Public Faith

MLK QuoteThis past Sunday during worship we reflected on the Story of Jesus calling Phillip as one of his first disciples.  Jesus’ call to Phillip is simple, “Follow Me.”  I drew us into a time of considering the countenance of Christ and how that contributed to the willingness of folks to follow him.

Phillip was also one of the first examples of someone who not only followed, but became an early evangelist.  Phillip goes and tells his brother Nathanael about Jesus and what he has already begun to believe about him.  The interesting thing is that he not only tells his brother but also invites him to, “come and see.”  Even in this earliest of stages, Phillip knows that the story of faith isn’t something that should be hidden or contained.

This past week there has been much in the news about the role and place of religious belief in the public sphere.  The editor of Charlie Hebdo, advocated for religious faith to be private and not engaged in public or political discourse.  Of course, if you have spent anytime reflecting on religious teaching of any kind, you quickly come to know that religious faith and public life are inseparable.  This is especially true for the followers of Christ.  The call to discipleship is one of public witness.  We cannot have our internal life transformed through Christ without it affecting our public life.  The idea that faith can be private is a fallacy.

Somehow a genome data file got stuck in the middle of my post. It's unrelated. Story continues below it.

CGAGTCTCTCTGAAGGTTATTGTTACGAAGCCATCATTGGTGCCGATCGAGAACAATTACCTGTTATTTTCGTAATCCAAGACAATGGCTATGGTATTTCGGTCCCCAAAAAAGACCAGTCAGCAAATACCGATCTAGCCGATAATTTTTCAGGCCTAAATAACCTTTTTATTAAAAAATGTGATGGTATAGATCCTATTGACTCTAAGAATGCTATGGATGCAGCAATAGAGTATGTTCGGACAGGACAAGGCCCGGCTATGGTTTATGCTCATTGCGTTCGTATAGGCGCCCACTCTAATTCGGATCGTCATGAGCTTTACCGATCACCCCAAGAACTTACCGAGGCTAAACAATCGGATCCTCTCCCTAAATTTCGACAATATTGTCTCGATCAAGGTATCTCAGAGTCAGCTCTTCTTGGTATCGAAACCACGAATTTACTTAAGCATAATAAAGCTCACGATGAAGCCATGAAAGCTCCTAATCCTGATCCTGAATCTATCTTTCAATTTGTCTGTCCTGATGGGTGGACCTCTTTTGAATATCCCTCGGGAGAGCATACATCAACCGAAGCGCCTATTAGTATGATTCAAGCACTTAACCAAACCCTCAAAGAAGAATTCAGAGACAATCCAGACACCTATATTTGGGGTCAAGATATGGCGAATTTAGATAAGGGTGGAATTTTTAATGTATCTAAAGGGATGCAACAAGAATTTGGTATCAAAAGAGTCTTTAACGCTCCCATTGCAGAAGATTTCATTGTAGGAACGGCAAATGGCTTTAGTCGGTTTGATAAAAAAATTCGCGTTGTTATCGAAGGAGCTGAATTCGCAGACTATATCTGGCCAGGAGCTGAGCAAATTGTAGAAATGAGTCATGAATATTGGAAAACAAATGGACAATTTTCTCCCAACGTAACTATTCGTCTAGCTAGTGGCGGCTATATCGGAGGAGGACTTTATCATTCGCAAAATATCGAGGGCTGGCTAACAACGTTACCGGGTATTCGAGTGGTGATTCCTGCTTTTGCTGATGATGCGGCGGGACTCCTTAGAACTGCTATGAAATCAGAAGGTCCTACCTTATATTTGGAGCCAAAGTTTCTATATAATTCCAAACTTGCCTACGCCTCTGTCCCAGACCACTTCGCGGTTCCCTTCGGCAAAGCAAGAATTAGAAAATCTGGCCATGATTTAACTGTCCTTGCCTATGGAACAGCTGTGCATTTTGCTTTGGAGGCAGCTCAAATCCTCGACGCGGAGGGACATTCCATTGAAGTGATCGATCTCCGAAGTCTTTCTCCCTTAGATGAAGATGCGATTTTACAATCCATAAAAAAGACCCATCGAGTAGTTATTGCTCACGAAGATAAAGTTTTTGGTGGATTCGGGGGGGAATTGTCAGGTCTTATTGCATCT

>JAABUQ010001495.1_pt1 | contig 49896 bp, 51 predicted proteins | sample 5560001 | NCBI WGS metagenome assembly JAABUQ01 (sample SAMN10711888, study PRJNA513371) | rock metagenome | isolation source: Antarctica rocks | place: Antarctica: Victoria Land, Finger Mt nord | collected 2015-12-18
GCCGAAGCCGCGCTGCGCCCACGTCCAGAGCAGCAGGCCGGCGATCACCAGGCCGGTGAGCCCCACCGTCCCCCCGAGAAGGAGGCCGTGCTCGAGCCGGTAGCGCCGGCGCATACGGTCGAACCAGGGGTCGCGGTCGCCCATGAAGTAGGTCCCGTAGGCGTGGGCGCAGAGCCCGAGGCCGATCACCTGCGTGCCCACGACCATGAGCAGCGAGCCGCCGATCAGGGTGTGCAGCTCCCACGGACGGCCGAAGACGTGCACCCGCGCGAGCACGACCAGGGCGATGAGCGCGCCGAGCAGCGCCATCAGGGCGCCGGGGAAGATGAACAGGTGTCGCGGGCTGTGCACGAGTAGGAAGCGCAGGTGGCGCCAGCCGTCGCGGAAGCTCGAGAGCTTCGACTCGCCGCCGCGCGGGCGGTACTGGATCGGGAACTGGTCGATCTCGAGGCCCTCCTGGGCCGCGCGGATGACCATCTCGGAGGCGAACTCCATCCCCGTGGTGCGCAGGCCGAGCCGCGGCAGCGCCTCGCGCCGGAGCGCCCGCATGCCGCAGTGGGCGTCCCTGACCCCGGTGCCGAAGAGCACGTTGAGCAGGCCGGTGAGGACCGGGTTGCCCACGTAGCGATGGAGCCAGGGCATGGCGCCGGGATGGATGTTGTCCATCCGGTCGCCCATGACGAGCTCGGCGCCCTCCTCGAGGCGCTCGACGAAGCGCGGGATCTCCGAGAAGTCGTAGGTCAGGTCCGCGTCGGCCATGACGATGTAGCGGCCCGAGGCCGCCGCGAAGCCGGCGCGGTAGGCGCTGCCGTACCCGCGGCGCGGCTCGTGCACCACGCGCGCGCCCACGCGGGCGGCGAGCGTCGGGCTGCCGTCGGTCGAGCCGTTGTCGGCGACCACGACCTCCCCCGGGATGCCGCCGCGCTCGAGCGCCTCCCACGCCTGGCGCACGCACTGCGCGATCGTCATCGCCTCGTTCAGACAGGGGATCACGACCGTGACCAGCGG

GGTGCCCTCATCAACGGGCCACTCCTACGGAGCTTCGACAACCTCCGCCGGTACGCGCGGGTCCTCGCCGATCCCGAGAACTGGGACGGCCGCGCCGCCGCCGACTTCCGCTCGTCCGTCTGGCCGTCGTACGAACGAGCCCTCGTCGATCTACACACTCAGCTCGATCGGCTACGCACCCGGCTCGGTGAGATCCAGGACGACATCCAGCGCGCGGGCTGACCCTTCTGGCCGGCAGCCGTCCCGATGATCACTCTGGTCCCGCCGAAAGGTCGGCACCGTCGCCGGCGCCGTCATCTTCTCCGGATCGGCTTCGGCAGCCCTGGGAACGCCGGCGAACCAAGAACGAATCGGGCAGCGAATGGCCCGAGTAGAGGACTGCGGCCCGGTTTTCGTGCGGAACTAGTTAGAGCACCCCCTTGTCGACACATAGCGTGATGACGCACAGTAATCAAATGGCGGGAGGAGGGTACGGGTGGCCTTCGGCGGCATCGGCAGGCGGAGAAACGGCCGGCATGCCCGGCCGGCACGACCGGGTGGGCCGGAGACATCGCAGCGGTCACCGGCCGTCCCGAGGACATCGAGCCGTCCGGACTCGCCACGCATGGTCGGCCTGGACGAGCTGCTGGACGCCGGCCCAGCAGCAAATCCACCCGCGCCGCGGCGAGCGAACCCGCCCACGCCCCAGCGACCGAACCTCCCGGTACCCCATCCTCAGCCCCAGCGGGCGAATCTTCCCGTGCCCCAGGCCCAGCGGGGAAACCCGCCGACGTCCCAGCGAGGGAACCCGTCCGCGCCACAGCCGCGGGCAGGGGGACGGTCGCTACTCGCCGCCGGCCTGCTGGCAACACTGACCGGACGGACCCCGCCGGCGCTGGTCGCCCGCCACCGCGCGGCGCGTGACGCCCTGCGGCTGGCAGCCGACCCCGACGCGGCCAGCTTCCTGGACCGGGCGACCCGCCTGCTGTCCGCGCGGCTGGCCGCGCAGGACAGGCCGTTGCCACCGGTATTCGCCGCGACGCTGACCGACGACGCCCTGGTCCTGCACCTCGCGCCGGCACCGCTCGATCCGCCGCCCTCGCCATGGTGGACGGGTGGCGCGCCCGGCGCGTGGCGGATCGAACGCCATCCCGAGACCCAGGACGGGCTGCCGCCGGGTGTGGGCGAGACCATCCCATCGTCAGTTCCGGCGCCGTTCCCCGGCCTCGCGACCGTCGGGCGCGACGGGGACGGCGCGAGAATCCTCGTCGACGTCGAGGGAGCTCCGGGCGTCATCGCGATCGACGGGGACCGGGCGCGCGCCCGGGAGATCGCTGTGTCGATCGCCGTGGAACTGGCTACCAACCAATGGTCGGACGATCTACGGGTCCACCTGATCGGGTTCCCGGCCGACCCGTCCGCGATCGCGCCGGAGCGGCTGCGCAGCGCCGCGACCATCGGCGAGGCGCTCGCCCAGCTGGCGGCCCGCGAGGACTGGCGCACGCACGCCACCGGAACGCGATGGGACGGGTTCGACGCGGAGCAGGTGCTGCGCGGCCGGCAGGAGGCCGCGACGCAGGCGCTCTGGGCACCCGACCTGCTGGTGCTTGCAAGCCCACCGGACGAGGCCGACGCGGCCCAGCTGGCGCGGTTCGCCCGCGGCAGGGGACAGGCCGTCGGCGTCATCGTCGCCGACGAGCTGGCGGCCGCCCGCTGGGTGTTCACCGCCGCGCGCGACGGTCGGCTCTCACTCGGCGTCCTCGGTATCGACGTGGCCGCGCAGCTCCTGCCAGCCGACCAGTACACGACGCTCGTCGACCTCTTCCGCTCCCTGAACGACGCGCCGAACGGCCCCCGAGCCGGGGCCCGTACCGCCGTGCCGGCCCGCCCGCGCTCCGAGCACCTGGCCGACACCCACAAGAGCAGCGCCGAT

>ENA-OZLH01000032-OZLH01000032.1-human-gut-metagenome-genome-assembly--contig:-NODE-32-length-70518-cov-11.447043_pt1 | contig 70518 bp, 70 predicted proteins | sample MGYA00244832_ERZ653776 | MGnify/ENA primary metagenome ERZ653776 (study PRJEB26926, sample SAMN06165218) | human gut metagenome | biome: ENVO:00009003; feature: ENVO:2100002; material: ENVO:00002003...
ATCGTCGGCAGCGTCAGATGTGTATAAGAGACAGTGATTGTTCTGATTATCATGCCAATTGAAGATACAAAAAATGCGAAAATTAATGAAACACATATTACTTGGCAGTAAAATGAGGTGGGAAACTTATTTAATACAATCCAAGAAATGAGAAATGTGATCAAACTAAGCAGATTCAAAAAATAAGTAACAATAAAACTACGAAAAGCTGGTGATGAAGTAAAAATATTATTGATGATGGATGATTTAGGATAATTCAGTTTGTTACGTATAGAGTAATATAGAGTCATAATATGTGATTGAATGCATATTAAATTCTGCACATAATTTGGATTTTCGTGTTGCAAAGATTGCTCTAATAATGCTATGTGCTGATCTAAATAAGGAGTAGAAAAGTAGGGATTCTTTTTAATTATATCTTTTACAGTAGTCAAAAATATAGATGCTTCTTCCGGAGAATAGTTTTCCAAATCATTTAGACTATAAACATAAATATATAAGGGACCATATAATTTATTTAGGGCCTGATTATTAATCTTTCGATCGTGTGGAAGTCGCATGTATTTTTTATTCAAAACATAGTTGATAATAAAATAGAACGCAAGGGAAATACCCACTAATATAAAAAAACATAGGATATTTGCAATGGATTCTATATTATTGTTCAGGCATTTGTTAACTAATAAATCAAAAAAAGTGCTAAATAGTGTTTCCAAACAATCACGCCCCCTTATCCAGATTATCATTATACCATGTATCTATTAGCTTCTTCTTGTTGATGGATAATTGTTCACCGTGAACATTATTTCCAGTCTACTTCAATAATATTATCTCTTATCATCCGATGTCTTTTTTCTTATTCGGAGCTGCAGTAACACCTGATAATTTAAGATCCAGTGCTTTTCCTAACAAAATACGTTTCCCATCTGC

We have a responsibility to profess our faith with respect and dignity, but we can’t allow ourselves to be silenced by fear.  Yesterday was Rev. Martin Luther King Jr. day.  Doctor King was not a secular reformer.  His desire and quest for justice blossomed from his faith in Christ and Christ’s teachings.  The dream he spoke about came from his experience of Christ’s transformation in his own life.  That dream, based in his faith, became the embodiment of hope for many, even those who didn’t share his faith in Christ.  What would our world look like if Dr. King left his faith on a shelf when he stepped into the public or political arena?

Also during worship this past Sunday, I asked everyone to silently ask God to help them identify a time when they experienced their faith in action.  This was not to make them feel good about the fact that God really is working in their life, although it should.  Rather the goal of asking for this insight was to find a story to tell.  I challenged everyone to be a bit like Phillip and tell someone they know about what they have seen.   This is a very simple way of inviting the other person to “come and see” how God is at work in their lives.

What story of God’s presence in your life do you have to share with someone in your life?

Who will you share it with?

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